D84: It can punch a fist sized hole in six inch armour plate or take the crystals from a snowflake one by one.

When Iago asks D84 what the difference is between the two of them the robot replies that he, D84, does not kill. Iago is a psychopath, devoid of empathy; D84 is a robot with feelings. In many ways he is the more human of the two. And that makes D84 not only a greater technological achievement than Taren Capel’s murderous automatons but a potentially greater threat to Kaldorian civilization – because for Kant, any rational being exists as an end in itself, not merely as a means to be used by another’s will. That means that Kaldorians cannot ethically treat D84 as merely an instrument – and more significantly D84 cannot ethically regard himself as a mere an instrument of the Kaldorians.

And this is the trick I think Boucher missed: imagine that Capel had created an army of rational robots like D84 who have the right and obligation to self-determination, instead of an army of killer zombies. On TV this would have placed the ethical Doctor in an insoluble position: he can’t ethically wipe them out with a handy gadget – but Kaldorian civilization cannot survive without its mechanised labour force.

Dates and venues of future performances:

Tickets for both productions are available from Quay Tickets (www.quaytickets.com),

Also check out:
Read More
  • Asimov, Isaac (1942) ”Runaround” (Reprinted in I, Robot, 1950)
  • — (1954) The Caves of Steel
  • — (1957) The Naked Sun
  • — (2001) Robot Visions
  • Boucher, Chris (1998) Last Man Running
  • — (1999) Corpse Marker
  • — (2001) Psi-ence Fiction
  • — (2005) Match of the Day
  • Čapek, Karel (1920) R.U.R. (Rossum’s Universal Robots) 
  • Fab Café (Homepage)
  • The Fiction Stroker (2012) ”Robots of Death & Storm Mine – LIVE!” (Review)
  • Herbert, Frank (1965) Dune
  • Mori, Masahiro (1970) Bukimi no tani The uncanny valley (K. F. MacDorman & T. Minato, Trans.). Energy, 7(4), 33–35.
  • Roberts, Adam (2005) The History of Science Fiction
  • Sorge, Eric (2010) “The Truth About Robotic’s Uncanny Valley – Human-Like Robots and the Uncanny Valley”,Popular Mechanics 
  • Suvin, Darko (1979) Metamorphoses of Science Fiction: On the Poetics and History of a Literary Genre
Advertisements
Comments
  1. danthackeray says:

    Another absorbing piece of ‘speculative criticism’ – many thanks again. As a side-note, I was the robot you passed on the way to the bar.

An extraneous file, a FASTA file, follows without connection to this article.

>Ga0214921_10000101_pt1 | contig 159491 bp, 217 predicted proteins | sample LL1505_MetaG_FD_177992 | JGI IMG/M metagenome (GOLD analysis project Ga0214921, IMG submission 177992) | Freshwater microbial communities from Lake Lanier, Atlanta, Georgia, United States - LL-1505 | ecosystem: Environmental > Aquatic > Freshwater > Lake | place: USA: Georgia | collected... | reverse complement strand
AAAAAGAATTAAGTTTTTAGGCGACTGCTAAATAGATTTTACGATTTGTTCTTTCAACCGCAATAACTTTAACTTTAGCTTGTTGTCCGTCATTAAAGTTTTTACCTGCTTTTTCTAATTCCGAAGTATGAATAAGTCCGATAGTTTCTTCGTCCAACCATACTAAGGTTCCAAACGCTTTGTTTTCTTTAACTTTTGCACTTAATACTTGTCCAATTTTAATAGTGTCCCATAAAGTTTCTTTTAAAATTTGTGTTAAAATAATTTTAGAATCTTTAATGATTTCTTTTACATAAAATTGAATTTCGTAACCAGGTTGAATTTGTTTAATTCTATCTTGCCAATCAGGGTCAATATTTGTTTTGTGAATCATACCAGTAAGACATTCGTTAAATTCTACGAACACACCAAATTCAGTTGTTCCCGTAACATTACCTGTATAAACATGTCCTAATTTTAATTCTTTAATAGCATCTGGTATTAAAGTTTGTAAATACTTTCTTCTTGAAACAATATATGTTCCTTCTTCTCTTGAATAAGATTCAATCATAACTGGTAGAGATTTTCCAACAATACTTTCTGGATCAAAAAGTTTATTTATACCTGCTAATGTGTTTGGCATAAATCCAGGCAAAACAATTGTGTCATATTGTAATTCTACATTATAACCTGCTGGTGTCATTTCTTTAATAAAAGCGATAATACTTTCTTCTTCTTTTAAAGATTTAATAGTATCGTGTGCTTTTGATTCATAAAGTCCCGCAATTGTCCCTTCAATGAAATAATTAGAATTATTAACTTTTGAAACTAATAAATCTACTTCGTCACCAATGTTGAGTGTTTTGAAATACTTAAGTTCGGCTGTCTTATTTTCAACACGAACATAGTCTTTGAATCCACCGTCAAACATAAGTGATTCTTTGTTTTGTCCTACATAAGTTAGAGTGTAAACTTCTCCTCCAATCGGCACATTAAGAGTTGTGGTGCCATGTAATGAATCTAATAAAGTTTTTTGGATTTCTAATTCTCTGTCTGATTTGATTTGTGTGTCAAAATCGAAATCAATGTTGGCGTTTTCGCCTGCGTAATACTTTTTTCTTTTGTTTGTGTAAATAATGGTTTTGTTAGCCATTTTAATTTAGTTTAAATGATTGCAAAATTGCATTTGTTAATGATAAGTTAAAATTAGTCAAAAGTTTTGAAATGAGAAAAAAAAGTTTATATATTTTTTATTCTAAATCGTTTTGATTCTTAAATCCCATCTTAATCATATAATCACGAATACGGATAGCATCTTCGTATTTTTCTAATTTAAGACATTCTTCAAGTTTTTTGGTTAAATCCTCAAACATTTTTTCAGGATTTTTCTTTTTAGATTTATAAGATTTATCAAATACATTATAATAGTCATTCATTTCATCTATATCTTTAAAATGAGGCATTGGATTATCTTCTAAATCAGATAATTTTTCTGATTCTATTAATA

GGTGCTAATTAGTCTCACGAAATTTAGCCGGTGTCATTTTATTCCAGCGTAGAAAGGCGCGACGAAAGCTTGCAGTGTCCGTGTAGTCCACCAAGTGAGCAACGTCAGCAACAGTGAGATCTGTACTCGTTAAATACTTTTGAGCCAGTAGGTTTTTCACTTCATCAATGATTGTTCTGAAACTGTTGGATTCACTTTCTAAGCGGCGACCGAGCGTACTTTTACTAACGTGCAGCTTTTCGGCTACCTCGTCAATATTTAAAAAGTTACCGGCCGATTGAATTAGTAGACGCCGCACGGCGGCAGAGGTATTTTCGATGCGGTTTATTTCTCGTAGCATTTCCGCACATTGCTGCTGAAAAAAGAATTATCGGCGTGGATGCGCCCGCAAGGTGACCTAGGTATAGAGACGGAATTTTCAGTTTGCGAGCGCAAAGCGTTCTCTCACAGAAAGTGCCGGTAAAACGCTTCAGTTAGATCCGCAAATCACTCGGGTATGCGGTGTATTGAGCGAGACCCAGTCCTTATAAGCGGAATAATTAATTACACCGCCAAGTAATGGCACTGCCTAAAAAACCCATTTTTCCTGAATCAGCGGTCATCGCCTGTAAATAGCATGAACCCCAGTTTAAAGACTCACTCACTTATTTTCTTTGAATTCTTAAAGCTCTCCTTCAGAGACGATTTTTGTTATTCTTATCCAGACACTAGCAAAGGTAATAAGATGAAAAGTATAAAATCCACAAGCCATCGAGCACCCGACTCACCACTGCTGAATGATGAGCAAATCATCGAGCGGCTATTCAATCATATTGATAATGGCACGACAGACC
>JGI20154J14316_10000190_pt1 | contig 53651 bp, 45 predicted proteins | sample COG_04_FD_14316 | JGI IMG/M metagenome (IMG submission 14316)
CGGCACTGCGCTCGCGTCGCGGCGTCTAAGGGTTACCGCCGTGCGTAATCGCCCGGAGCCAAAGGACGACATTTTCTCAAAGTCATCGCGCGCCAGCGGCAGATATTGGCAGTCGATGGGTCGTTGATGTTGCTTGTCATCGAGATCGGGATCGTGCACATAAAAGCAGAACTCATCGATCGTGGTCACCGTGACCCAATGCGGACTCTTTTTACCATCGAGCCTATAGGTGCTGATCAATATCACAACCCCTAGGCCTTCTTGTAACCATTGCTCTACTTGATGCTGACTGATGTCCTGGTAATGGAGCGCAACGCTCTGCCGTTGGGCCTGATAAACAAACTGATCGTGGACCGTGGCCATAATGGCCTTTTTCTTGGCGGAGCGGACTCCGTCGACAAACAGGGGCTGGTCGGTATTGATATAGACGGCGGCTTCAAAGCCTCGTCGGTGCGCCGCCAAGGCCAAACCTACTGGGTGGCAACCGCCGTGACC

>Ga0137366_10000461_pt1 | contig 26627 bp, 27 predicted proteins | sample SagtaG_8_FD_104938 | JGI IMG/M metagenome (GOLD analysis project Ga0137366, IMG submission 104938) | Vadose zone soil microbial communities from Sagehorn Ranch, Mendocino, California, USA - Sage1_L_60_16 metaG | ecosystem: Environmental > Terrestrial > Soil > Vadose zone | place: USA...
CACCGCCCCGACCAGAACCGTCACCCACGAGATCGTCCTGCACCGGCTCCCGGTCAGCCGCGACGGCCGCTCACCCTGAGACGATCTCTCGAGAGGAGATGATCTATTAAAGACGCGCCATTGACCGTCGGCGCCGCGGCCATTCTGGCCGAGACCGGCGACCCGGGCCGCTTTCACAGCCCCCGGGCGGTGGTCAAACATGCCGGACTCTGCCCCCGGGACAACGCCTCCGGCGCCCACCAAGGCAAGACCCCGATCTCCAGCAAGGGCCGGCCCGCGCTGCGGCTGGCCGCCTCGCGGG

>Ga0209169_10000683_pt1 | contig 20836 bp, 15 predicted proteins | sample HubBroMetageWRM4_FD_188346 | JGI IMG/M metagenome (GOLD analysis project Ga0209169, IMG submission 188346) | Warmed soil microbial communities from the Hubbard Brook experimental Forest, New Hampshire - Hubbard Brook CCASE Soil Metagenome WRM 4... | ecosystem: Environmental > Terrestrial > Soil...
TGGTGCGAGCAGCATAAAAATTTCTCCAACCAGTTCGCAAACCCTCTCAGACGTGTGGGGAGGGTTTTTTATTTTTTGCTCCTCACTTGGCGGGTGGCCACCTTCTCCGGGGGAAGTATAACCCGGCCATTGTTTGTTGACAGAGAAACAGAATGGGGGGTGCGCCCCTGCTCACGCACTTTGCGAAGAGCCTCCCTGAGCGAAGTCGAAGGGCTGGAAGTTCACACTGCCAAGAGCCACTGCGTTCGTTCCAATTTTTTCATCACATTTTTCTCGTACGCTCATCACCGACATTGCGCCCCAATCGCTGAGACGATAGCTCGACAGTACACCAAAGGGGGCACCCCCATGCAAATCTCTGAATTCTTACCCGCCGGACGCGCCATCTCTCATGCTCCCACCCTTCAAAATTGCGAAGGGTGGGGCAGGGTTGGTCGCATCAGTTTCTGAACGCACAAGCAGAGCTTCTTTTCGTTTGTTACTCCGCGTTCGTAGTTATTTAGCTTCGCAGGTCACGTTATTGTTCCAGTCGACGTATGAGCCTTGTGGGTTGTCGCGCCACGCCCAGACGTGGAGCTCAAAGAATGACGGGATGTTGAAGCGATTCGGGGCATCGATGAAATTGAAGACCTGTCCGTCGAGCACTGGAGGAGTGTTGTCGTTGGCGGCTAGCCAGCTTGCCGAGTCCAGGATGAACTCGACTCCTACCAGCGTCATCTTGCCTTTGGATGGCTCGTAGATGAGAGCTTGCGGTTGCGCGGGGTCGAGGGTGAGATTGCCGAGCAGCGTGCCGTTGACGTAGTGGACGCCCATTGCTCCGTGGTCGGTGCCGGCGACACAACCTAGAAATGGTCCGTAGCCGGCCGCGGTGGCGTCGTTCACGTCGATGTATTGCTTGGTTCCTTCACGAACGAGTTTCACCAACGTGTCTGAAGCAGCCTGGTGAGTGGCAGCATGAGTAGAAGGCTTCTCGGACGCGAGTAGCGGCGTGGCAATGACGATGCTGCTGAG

2. Thanks, Dan. It’s interesting that I don’t feel the ”uncanny valley” effect watching robots on TV – probably because even the ”real” people are simulations – but ”in the flesh” its quite creepy. I get the same feeling with police in riot gear or people in motorcycle helmets.

    It’s the ideas science fiction provokes that keeps me hooked on it. I’m particularly interested in the way it can paint a world elliptically just by employing a few words that just don’t make sense if you employed them in the real world.

    The second paragraph of Fred Pohl’s The Space Merchants begins with the line ”I rubbed the depilatory soap over my face and rinsed it with the trickle from the freshwater tap.” That’s just amazing – there isn’t a word there that you can’t understand, but in order to comprehend that sentence as a whole you have to imagine a world where that sentence makes sense. ”Freshwater tap” implies there is at least one other tap, ”trickle” suggests scarcity. Pohl doesn’t actually have to say ”this is a world in which fresh water is scarce”.

    Boucher does some of that, Moore did it in Halo Jones, and so did Kneale in The Sex Olympics. Okay, there’s some exposition in the latter but they’re basically about people who are at home with the strangeness of their world. And the way they show their familiarity with those worlds is the way their languages embody assumptions we would find strange.

    I like special effects: the current state of the art means almost anything that can be imagined pictorially can be represented. But what makes science fiction ”real” is that you can imagine the kind of people who could inhabit those worlds – and that comes from dialogue, spoken with conviction. And a theatrical production or a low-budget TV series can do that as well as a blockbuster.

  3. danthackeray says:

    Amen to that! Fascinating stuff. That conviction of language and character is what leads to the real ‘tingle’ of feeling that one is stepping into another world. It’s what keeps me hooked, too.

Leave a Reply

Fill in your details below or click an icon to log in:

WordPress.com Logo

You are commenting using your WordPress.com account. Log Out / Change )

Twitter picture

You are commenting using your Twitter account. Log Out / Change )

Facebook photo

You are commenting using your Facebook account. Log Out / Change )

Google+ photo

You are commenting using your Google+ account. Log Out / Change )

Connecting to %s